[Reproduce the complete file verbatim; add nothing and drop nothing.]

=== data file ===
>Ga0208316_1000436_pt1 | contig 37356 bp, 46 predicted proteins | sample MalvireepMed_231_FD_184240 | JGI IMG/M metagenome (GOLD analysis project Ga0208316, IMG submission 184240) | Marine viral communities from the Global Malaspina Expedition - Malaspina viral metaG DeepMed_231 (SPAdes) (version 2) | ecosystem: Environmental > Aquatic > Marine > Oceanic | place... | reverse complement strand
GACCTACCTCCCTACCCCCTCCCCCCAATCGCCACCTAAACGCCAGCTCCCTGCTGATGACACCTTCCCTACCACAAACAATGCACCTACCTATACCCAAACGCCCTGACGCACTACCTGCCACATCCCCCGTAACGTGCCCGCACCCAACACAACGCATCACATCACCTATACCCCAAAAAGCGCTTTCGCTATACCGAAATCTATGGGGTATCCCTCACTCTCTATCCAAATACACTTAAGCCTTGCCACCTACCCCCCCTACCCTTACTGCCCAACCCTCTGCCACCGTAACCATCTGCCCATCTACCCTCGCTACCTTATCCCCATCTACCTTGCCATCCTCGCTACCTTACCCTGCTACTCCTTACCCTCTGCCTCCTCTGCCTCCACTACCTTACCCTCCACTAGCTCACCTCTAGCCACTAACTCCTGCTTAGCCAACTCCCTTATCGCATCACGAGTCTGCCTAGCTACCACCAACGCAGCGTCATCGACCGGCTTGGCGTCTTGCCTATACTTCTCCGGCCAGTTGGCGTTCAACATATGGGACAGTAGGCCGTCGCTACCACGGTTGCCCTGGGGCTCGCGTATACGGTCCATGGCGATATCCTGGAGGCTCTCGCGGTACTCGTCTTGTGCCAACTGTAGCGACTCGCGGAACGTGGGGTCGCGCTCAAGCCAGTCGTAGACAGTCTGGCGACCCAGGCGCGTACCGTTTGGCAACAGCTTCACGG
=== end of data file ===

>Ga0208316_1000436_pt1 | contig 37356 bp, 46 predicted proteins | sample MalvireepMed_231_FD_184240 | JGI IMG/M metagenome (GOLD analysis project Ga0208316, IMG submission 184240) | Marine viral communities from the Global Malaspina Expedition - Malaspina viral metaG DeepMed_231 (SPAdes) (version 2) | ecosystem: Environmental > Aquatic > Marine > Oceanic | place... | reverse complement strand
GACCTACCTCCCTACCCCCTCCCCCCAATCGCCACCTAAACGCCAGCTCCCTGCTGATGACACCTTCCCTACCACAAACAATGCACCTACCTATACCCAAACGCCCTGACGCACTACCTGCCACATCCCCCGTAACGTGCCCGCACCCAACACAACGCATCACATCACCTATACCCCAAAAAGCGCTTTCGCTATACCGAAATCTATGGGGTATCCCTCACTCTCTATCCAAATACACTTAAGCCTTGCCACCTACCCCCCCTACCCTTACTGCCCAACCCTCTGCCACCGTAACCATCTGCCCATCTACCCTCGCTACCTTATCCCCATCTACCTTGCCATCCTCGCTACCTTACCCTGCTACTCCTTACCCTCTGCCTCCTCTGCCTCCACTACCTTACCCTCCACTAGCTCACCTCTAGCCACTAACTCCTGCTTAGCCAACTCCCTTATCGCATCACGAGTCTGCCTAGCTACCACCAACGCAGCGTCATCGACCGGCTTGGCGTCTTGCCTATACTTCTCCGGCCAGTTGGCGTTCAACATATGGGACAGTAGGCCGTCGCTACCACGGTTGCCCTGGGGCTCGCGTATACGGTCCATGGCGATATCCTGGAGGCTCTCGCGGTACTCGTCTTGTGCCAACTGTAGCGACTCGCGGAACGTGGGGTCGCGCTCAAGCCAGTCGTAGACAGTCTGGCGACCCAGGCGCGTACCGTTTGGCAACAGCTTCACGG